Here is the flip graph of 3x3 triangulations again, with the triangulations grouped according to their set of length-sqrt(2) edges. The number of edges shown between each pair of groups indicates the number of pairs of triangulations that can be flipped from one group to the other. Despite not showing the detailed connections as well, I think this kind of clustered graph drawing makes the overall structure of the flip graph much clearer.





Comments:

imluxionverdin:
2006-09-23T03:39:03Z
Nice.
11011110:
2006-09-23T03:44:21Z
Thanks!
boyinasuitcase:
2006-09-23T09:50:30Z
Very impressive. I especially liked this one.
None:
2006-09-23T10:54:11Z
Does it make sense to factor out the symmetries of the square? -Ken Clarkson
11011110:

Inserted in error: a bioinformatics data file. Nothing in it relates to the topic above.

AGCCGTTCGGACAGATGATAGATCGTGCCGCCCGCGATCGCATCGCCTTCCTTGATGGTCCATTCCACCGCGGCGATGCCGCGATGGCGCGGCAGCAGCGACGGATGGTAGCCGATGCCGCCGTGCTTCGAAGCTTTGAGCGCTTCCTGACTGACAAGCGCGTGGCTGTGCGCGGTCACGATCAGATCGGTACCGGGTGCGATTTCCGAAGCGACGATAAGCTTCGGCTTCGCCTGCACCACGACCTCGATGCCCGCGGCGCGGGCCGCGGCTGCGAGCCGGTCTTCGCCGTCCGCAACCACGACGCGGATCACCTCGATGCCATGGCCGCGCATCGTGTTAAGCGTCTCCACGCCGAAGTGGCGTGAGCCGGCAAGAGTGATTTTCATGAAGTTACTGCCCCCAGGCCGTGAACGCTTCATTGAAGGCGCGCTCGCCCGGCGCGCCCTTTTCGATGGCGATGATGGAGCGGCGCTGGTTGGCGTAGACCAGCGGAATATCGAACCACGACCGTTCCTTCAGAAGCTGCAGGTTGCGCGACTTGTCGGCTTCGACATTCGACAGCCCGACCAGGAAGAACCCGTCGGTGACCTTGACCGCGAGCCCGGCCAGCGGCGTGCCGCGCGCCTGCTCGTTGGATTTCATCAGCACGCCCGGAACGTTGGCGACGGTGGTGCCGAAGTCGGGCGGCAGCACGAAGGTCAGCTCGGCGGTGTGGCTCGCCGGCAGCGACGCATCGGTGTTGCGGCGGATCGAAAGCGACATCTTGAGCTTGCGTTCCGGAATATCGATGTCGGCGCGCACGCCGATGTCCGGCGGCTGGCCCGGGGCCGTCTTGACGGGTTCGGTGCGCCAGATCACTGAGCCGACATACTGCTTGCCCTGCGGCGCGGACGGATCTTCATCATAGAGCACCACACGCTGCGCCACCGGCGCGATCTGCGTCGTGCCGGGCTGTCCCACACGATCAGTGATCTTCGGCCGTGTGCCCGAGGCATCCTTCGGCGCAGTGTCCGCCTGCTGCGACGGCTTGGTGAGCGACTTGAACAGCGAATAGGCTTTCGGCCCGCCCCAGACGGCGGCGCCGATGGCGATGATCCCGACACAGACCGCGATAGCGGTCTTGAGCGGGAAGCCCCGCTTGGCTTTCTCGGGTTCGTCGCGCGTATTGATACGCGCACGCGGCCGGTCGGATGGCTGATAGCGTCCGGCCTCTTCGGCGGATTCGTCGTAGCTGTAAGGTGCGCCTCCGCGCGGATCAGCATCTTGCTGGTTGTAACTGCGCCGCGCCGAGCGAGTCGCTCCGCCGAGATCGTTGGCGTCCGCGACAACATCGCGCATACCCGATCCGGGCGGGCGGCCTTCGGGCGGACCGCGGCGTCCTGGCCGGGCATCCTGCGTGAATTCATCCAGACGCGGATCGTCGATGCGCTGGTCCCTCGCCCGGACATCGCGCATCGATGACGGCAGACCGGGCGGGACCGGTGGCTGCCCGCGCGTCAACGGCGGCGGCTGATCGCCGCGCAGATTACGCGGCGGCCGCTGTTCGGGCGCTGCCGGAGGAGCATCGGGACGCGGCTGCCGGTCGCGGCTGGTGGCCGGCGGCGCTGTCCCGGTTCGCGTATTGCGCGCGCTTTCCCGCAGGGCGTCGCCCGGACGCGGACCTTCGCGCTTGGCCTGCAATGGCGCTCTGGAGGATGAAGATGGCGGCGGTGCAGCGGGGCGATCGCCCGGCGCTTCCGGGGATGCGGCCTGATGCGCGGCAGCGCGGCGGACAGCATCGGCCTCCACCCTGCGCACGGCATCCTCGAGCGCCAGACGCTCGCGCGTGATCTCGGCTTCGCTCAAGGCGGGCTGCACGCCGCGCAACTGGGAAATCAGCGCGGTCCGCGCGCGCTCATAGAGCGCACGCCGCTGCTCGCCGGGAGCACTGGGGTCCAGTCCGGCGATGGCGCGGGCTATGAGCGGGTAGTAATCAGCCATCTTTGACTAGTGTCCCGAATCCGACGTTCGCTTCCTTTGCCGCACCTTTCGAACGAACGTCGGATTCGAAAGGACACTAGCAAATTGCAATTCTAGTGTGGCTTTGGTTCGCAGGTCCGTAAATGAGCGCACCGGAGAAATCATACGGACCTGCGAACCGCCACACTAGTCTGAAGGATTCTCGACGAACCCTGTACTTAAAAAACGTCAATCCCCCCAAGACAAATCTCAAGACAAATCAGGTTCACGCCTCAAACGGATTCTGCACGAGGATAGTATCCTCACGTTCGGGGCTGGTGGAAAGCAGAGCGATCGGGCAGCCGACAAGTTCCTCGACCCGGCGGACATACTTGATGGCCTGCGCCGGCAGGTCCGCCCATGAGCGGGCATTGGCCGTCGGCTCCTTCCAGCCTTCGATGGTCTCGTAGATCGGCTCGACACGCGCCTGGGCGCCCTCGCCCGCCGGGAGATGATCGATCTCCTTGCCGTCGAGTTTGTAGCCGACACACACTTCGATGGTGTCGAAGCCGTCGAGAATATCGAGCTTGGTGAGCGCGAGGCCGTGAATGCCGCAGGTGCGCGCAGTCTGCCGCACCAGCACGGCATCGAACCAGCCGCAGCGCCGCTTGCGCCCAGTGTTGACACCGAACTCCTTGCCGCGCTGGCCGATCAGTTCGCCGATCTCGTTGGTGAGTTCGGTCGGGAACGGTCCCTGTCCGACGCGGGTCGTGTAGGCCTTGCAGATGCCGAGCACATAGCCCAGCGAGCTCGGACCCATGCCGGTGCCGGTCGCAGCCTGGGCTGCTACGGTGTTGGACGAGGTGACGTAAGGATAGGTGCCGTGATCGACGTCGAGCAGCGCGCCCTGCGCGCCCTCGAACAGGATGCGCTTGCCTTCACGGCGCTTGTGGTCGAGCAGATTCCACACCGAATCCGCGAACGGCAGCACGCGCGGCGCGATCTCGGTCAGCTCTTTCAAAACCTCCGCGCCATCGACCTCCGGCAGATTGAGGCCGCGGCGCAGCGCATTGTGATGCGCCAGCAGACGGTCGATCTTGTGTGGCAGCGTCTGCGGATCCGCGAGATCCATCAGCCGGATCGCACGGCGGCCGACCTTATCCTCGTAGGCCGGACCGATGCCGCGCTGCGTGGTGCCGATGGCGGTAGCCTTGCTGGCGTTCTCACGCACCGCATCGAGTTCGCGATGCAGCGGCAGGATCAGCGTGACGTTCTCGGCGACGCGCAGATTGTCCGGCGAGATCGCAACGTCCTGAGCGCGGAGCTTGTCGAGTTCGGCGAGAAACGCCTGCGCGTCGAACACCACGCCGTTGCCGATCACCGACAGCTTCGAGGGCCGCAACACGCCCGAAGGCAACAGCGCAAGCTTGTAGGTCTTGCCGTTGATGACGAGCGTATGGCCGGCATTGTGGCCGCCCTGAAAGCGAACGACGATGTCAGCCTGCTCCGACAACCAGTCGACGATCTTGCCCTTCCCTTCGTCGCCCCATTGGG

2006-09-23T16:07:56Z
I guess it depends on what you're trying to analyze. If you want a roadmap of the possible triangulations, and what flips are available from each, the factored version would probably be more compact. And if you're trying to count triangulations asymptotically (as Emo was in his talk) either way could work, though not factoring out the symmetries could lead to simpler encodings that are easier to count. But what I'm wondering about is the global structure of the flip graph, and I think factoring symmetries could destroy that structure; e.g., it's bipartite, but the factored graph might not be.
11011110:
2006-09-23T16:03:43Z
Thanks! Though, my dissatisfaction with that one (its reduced symmetry, and the small relative size of the individual grids) was what led me to draw it again here...